Thursday, August 22, 2013

Brugada Syndrome

This 33 y/o male who came c/o palpitation episodes for very long time and more recent near syncopal episodes has Brugada syndrome. This, my friends, is VERY important diagnosis to make in the ED. Many, and by that I mean a lot, of ED docs and even cardiologist don't recognize the Brugada pattern. That is a sad, b/c we are in the business of saving lives and not making this diagnosis is a missed opportunity to save one and bad for business.

First, a little bit of history. Brugada is a relatively new electrocardiographic diagnosis considering that electrocardiography has been in use for almost 100 years, Brugada was discovered in the late 80's. The Brugada brothers (they are 9 super smart cardiologist) collected case series of young patients, mostly men and many of Asian origen, who had sudden cardiac death. Looking back in the available histories, these patients often complained of palpitations, dizzy spells, syncope or near syncope episodes and some had family history of unexplained deaths in young relatives. For those who had EKG's in files the pattern of down-slopping ST segment in V1-V3 with a complete or incomplete RBBB pattern was a constant finding. As technology advanced and genetic testing became more sophisticated, different gene mutations of the potassium channels were identified that predispose patients to fatal arrhythmias mainly polymorphic VT, VT/VF. Often times they self terminate and the only history we get is that of palpitations, syncope or near syncope, but in some cases sudden cardiac death is the presenting symptom of Brugada.

OK, enough of that... now let's see the EKG of this patient I saw few weeks ago. Note the STE in V1-V2. This is not the STE of ischemia, early repolarization or pericarditis, this is a down-slopping STE. This can have some small variations in the shape depending of what mutation is present, but the key point is that you are not supposed to have that STE pattern. Often it is associated with long QT, which is another important genetic mutation on it self with risk of Torsades de Points, and both can be seen in the same patient. The QT in this case in 454, which is in the borderline of prolonged.

Brugada is classified in different types, depending of the morphology and the genetics. But in all types, the down-slopping STE is the key to make the diagnosis. If it looks like a saddle or not is irrelevant, the key here is to identify Brugada. Look at the 3 types below, now close your eyes and make a mental picture for your long term memory. (I try that sometimes and occasionally it works :)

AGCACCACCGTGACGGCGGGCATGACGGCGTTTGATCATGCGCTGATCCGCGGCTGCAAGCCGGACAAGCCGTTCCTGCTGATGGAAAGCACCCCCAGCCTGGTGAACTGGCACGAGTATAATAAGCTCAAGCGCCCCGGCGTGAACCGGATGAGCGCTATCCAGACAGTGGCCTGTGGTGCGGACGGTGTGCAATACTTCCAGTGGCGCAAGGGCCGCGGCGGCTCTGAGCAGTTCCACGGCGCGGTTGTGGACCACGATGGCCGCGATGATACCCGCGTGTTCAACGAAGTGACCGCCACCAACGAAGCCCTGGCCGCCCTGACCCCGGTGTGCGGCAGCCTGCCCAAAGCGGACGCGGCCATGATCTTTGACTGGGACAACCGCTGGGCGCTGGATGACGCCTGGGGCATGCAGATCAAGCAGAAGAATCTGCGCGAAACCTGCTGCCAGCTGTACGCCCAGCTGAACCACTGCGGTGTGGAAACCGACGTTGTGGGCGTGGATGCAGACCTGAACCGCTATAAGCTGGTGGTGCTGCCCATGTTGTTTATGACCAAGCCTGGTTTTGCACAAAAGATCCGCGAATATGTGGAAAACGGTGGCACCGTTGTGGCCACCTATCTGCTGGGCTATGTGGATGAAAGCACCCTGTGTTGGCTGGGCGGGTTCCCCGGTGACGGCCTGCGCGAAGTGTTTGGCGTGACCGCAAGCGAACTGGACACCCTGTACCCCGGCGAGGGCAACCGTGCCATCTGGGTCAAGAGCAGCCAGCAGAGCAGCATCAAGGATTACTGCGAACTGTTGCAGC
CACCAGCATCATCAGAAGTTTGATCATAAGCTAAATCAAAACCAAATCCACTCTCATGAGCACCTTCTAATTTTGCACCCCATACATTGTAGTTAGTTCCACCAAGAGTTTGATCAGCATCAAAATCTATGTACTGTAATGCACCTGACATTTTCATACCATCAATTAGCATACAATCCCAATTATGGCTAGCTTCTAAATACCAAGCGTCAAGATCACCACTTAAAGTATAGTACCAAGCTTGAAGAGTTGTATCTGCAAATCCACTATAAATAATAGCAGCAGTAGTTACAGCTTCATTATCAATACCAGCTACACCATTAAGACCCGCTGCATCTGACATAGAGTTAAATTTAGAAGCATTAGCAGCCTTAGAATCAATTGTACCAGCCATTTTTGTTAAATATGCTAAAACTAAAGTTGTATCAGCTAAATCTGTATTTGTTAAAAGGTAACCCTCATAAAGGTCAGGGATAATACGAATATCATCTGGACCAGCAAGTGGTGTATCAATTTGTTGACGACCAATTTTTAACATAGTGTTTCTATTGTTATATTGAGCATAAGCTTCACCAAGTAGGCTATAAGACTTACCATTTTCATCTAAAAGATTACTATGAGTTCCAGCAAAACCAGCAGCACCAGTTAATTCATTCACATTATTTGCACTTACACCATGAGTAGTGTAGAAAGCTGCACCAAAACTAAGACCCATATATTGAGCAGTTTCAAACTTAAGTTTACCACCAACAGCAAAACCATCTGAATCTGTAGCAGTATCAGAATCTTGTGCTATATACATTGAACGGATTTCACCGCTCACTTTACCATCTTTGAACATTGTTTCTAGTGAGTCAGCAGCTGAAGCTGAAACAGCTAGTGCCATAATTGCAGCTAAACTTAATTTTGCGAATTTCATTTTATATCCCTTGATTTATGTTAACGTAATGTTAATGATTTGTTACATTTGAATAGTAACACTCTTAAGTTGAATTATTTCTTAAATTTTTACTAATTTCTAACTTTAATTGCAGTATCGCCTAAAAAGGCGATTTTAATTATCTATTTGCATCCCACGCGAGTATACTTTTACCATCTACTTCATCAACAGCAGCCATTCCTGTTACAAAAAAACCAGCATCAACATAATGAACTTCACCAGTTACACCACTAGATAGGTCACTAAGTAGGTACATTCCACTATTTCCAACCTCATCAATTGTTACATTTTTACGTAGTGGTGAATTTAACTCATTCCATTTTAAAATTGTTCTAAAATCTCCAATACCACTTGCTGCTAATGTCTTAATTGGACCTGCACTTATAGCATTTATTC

Another key feature of Brugada that you must not forget is about treatment. That is very easy b/c there is only one. The only treatment proven to decrease mortality is an intracardiac defibrillator. Anti-arrhythmics don't work, beta-blockers don't work, calcium blockers don't work, magnesium doesn't work, gummy bears don't work. That's why it is important we make this diagnosis and refer to an electrophysiologist pronto, so these patients can get their ICD and survive.

Now, this is another case I had few years ago. This guy had been seen in different ED's, seen by cardiologist, diagnosed with anxiety and let loose.

Again, note the down-slopping STE in V1-2. On the side, this guy also have a PVC, which may suggest some ventricular irritability as well. When I told this guy about the dx and tx, he asked me - Why no one told me about this? I have been seeing doctors for years! - He went to Germany to have his ICD and now has a normal life.

Key points

1.- Remember Brugada in every patient with history of palpitations, syncope, near syncope or family h/o unexplained deaths.
2.- Recognize the down-slopping STE in V1-3 with complete or incomplete RBBB pattern. That is the landmark of Brugada.
3.- The only treatment is an ICD. These patients need referral to an electrophysiologist, pronto!
4.- Gummy bears are good but not for Brugada.

Now, if you are really into EKG's, you may want to read more about this topic. Here is a complete review on Brugada from the cardiology literature. Maybe a bit too much, but interesting reading nevertheless.

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